Tag Archives: hybrid courses

History Spaces (III)

In my first post in this series I suggested that there were three main areas where we, as historians, should start thinking creatively about our departmental spaces and how they will or won’t serve us and our students well as we move forward in the coming decade. In the second post I laid out a series of recommendations for spaces that will help us take better advantage of the opportunities digital history offers us.

If your institution is anything like mine (or like most of the ones I read about and visit), you are being asked to think about how you might incorporate more online and/or hybrid courses into your curriculum. In our case here at George Mason University these conversations are being driven both by a genuine sense that we need to be part of the online delivery of educational content, but also by a space crunch that is only going to become more acute with each passing semester. Whatever the pressures or inducements are at your institution, it’s almost a given that you are hearing something from somewhere on campus about online, online, online.

When we talk about spaces and online education (under which I’m including hybrid courses that blend online and face to face instruction), there are both physical and virtual spaces to consider. I’m on record in many places as not liking BlackBoard or really any other commercially available learning management system (LMS), but I will admit that for many instructors, these open the box and use systems make a lot of sense if only because they are institutionally supported and relatively easy to use. I think they impose a particular set of pedagogical assumptions on the instructor, which is why I don’t use them, but for history departments that want to create virtual learning spaces quickly, the use of a commercial LMS may be the simplest option.

What I’m more concerned with in this series of posts, however, is the physical spaces we control — to the degree we do control them — in our departmental offices. If we are going to do online right, we and our students have to have easy access to two kinds of physical spaces — those that can be used for the production of online historical resources, and those that students can use when consuming those resources. For advice on the first of these spaces, I’d refer you to my prior post, in which I discuss what a digital production space might look like. For more on spaces for students engaged in learning online, read on.

I think educators enamored of online education cling to one really big mistaken assumption when it comes to student learning with online resources. Yes, it is likely that many students will sit quietly by themselves watching videos, working their way through problems, doing research, and interacting with other students enrolled in the same course. But does it have to be that way? Is this face-glued-to-laptop mode of learning the best use of online educational tools? After all, if that’s the way students are going to take our courses, then we don’t need our campuses at all, now do we? They can just sit at home, in Starbucks, or wherever, and consume our curricula all by their lonesome selves. Think of the money we’d save if we shut down all our classroom buildings for good.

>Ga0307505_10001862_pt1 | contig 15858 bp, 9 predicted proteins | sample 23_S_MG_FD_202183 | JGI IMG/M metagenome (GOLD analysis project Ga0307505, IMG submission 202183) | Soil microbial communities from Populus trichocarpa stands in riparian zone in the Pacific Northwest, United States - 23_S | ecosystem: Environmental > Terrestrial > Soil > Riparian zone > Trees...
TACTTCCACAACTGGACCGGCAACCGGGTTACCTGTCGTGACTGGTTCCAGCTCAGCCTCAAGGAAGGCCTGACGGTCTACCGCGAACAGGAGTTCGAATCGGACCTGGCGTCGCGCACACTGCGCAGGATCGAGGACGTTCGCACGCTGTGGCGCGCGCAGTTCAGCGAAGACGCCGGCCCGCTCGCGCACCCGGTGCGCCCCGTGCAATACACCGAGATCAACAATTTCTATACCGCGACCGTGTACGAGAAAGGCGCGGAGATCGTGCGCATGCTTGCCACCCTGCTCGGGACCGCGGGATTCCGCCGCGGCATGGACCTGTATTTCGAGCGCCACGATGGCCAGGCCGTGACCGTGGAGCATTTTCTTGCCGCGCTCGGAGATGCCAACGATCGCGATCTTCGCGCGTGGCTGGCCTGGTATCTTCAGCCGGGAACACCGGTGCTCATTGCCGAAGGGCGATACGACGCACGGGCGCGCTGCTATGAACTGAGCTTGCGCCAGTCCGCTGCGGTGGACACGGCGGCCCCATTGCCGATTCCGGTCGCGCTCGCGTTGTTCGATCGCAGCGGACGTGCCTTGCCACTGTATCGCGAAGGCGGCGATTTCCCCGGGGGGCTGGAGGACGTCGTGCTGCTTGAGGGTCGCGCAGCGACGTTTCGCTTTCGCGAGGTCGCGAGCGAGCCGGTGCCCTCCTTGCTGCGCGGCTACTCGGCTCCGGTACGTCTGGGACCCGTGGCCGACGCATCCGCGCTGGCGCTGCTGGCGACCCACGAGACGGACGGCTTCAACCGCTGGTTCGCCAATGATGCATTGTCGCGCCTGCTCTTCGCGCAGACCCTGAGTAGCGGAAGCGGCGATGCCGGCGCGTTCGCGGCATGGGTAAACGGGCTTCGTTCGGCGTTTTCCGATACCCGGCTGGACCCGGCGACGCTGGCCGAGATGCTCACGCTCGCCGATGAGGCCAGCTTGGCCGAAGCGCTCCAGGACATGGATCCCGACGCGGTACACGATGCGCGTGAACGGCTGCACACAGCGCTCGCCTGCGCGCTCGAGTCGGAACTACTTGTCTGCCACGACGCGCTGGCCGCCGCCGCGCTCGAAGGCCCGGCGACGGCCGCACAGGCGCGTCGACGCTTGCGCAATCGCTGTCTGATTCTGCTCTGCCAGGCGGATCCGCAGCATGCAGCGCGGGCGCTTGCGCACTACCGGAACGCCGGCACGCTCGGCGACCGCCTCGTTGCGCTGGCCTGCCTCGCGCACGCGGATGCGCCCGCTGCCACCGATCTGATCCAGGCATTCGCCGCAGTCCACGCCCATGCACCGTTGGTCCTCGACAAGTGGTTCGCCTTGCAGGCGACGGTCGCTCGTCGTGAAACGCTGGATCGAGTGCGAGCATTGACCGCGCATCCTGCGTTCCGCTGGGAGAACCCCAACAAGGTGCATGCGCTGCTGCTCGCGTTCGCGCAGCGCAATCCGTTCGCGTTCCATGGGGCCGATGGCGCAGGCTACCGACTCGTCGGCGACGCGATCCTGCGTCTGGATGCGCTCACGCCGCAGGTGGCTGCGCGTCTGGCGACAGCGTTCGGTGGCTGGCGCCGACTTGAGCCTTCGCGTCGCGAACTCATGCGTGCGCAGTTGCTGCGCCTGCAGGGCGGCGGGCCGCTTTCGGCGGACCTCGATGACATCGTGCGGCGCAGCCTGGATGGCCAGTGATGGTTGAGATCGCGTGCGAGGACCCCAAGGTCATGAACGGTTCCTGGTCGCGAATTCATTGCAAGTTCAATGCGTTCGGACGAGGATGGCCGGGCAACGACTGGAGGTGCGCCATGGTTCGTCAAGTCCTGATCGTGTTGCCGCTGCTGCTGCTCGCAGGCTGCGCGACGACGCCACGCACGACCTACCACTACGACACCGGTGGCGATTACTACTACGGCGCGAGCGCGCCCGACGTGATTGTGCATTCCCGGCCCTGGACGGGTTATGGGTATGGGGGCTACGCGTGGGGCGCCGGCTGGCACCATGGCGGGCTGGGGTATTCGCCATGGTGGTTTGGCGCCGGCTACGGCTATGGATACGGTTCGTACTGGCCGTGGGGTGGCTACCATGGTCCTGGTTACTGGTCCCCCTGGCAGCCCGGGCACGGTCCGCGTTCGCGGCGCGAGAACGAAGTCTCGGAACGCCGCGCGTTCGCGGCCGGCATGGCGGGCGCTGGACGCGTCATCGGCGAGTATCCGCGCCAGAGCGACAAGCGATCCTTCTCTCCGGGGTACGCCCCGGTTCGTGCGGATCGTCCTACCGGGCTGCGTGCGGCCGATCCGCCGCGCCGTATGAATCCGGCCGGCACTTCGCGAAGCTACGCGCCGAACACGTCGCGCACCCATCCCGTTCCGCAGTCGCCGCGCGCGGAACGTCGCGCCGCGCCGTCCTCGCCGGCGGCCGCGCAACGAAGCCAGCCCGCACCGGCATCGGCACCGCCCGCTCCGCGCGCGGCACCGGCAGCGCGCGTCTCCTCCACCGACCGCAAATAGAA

What if, instead, we created learning spaces in our departments dedicated to students taking online courses? Such spaces could be Huntsmallish, meaning large enough for a couple or a few students, and wired, so that the students can all watch the same screen simultaneously, but have enough bandwidth to work independently on their laptops/tablets. The image to the right is from the Hunt Library at N.C. State University that opened last year and shows one of many such possible configurations of a space where students can work together, whether as part of an online course, or while planning a group presentation, or whatever.

If our students had such spaces and we designed our online learning opportunities to encourage them to work together in such spaces (or in their dorms, or a Starbucks), what could the learning outcomes be and how would those outcomes be different that what might be achieved in a face-glued-to-laptop mode of online course design? Because some of the very best historical work is the result of collaborative endeavor — showing drafts to friends, presenting to colleagues, etc. — it seems to me that it is incumbent on us to think more carefully about designing online learning around the kinds of collaborations we value in our own work. In that way we help to model a mode of knowledge production that we engage in ourselves. And we give them a reason to engage with our curriculum in our department, where faculty and other students might join in, be available to answer questions, or take part in the production of new knowledge as part of the kind of shared endeavor I discussed in yesterday’s post.